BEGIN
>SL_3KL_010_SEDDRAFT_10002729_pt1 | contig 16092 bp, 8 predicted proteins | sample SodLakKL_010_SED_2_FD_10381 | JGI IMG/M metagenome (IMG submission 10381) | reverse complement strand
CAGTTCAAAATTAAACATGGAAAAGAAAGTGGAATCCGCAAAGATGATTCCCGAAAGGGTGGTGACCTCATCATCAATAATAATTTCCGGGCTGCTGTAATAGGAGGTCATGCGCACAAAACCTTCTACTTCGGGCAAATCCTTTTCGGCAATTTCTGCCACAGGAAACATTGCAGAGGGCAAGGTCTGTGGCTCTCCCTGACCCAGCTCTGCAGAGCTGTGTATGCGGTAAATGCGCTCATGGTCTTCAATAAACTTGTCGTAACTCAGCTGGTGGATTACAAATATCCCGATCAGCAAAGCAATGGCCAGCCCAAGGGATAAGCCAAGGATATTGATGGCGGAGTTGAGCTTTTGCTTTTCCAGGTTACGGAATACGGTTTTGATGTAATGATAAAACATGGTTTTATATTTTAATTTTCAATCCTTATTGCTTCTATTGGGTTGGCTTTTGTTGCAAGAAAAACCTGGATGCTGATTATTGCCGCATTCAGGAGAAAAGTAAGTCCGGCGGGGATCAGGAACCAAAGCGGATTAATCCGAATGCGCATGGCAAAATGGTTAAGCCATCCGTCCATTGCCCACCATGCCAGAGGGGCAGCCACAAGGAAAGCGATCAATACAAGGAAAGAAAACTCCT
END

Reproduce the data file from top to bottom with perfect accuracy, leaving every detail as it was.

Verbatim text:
>SL_3KL_010_SEDDRAFT_10002729_pt1 | contig 16092 bp, 8 predicted proteins | sample SodLakKL_010_SED_2_FD_10381 | JGI IMG/M metagenome (IMG submission 10381) | reverse complement strand
CAGTTCAAAATTAAACATGGAAAAGAAAGTGGAATCCGCAAAGATGATTCCCGAAAGGGTGGTGACCTCATCATCAATAATAATTTCCGGGCTGCTGTAATAGGAGGTCATGCGCACAAAACCTTCTACTTCGGGCAAATCCTTTTCGGCAATTTCTGCCACAGGAAACATTGCAGAGGGCAAGGTCTGTGGCTCTCCCTGACCCAGCTCTGCAGAGCTGTGTATGCGGTAAATGCGCTCATGGTCTTCAATAAACTTGTCGTAACTCAGCTGGTGGATTACAAATATCCCGATCAGCAAAGCAATGGCCAGCCCAAGGGATAAGCCAAGGATATTGATGGCGGAGTTGAGCTTTTGCTTTTCCAGGTTACGGAATACGGTTTTGATGTAATGATAAAACATGGTTTTATATTTTAATTTTCAATCCTTATTGCTTCTATTGGGTTGGCTTTTGTTGCAAGAAAAACCTGGATGCTGATTATTGCCGCATTCAGGAGAAAAGTAAGTCCGGCGGGGATCAGGAACCAAAGCGGATTAATCCGAATGCGCATGGCAAAATGGTTAAGCCATCCGTCCATTGCCCACCATGCCAGAGGGGCAGCCACAAGGAAAGCGATCAATACAAGGAAAGAAAACTCCT